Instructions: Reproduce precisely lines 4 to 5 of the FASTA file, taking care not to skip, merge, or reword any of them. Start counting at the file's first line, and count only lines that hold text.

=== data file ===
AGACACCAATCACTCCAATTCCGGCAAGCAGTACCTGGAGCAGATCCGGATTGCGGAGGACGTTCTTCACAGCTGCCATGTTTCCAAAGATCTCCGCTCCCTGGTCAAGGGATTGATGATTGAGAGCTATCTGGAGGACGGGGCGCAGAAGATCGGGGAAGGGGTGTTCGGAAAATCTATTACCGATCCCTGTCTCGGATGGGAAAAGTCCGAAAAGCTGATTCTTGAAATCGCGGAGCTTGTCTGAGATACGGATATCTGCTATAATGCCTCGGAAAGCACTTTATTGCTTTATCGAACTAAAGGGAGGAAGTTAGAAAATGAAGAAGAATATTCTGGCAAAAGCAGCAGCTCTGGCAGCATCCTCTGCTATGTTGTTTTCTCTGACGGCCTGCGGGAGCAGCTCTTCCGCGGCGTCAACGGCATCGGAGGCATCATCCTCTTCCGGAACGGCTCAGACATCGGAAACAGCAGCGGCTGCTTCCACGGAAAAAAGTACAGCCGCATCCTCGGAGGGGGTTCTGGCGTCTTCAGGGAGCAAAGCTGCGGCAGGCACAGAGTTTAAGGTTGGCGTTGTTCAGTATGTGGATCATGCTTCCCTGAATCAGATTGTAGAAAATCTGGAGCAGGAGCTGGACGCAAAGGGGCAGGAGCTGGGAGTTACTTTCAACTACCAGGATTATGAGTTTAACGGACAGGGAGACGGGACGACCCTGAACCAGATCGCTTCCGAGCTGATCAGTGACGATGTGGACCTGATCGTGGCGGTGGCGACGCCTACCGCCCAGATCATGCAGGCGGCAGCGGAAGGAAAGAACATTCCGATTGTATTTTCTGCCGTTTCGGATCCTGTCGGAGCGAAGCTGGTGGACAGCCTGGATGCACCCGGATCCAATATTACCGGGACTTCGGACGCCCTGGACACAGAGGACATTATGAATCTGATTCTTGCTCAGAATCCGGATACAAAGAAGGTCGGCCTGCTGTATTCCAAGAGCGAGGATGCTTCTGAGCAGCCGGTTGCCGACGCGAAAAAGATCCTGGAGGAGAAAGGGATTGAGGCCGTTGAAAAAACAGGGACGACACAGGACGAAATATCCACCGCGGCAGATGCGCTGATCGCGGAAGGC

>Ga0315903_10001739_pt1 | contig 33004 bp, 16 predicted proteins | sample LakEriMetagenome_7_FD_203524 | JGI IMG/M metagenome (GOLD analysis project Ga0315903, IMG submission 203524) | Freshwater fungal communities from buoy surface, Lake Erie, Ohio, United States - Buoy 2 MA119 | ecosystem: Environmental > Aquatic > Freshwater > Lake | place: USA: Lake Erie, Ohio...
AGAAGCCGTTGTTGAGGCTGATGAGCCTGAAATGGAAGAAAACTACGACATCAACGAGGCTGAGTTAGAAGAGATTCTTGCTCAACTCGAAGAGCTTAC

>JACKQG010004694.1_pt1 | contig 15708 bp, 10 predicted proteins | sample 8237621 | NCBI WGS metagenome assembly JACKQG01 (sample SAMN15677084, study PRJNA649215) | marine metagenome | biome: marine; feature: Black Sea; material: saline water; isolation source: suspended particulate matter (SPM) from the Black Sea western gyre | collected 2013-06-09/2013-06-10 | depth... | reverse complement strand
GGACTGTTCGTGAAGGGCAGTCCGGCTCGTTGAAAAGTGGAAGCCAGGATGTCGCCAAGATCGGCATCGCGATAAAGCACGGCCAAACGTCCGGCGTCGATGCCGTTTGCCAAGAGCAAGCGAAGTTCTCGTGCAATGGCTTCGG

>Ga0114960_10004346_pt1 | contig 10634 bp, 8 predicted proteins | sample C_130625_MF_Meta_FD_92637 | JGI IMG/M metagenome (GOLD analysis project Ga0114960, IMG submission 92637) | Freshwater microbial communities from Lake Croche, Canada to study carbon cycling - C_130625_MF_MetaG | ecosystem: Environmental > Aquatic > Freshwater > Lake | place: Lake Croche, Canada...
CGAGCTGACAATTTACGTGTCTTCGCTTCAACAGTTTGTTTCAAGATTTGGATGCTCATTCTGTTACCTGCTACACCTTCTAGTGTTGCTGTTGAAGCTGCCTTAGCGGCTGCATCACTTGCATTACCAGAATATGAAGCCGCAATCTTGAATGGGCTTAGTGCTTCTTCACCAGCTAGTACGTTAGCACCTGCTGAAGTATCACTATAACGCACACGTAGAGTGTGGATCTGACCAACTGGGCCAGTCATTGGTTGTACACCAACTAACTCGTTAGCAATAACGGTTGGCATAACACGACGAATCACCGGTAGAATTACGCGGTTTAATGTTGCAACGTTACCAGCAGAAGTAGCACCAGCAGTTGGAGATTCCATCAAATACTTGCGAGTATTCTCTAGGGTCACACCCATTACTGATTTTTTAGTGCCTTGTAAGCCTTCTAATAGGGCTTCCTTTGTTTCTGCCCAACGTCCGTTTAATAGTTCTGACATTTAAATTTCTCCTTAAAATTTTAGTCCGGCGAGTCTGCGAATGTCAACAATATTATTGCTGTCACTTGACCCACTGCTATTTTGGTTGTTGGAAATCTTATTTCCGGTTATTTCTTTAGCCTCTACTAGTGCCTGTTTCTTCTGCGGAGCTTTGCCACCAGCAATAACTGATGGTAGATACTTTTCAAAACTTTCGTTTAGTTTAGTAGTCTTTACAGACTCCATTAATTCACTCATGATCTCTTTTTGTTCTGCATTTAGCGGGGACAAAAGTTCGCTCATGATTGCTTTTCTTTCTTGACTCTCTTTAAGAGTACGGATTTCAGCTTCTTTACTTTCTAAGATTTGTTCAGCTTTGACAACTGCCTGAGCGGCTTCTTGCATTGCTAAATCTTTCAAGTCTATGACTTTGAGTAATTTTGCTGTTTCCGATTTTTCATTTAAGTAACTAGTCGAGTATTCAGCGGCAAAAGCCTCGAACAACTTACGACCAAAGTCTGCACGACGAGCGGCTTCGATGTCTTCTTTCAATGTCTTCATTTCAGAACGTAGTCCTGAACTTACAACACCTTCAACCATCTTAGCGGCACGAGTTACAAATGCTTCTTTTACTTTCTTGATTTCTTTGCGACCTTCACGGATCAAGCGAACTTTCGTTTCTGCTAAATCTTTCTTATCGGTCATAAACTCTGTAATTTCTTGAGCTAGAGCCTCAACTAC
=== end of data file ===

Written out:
>JACKQG010004694.1_pt1 | contig 15708 bp, 10 predicted proteins | sample 8237621 | NCBI WGS metagenome assembly JACKQG01 (sample SAMN15677084, study PRJNA649215) | marine metagenome | biome: marine; feature: Black Sea; material: saline water; isolation source: suspended particulate matter (SPM) from the Black Sea western gyre | collected 2013-06-09/2013-06-10 | depth... | reverse complement strand
GGACTGTTCGTGAAGGGCAGTCCGGCTCGTTGAAAAGTGGAAGCCAGGATGTCGCCAAGATCGGCATCGCGATAAAGCACGGCCAAACGTCCGGCGTCGATGCCGTTTGCCAAGAGCAAGCGAAGTTCTCGTGCAATGGCTTCGG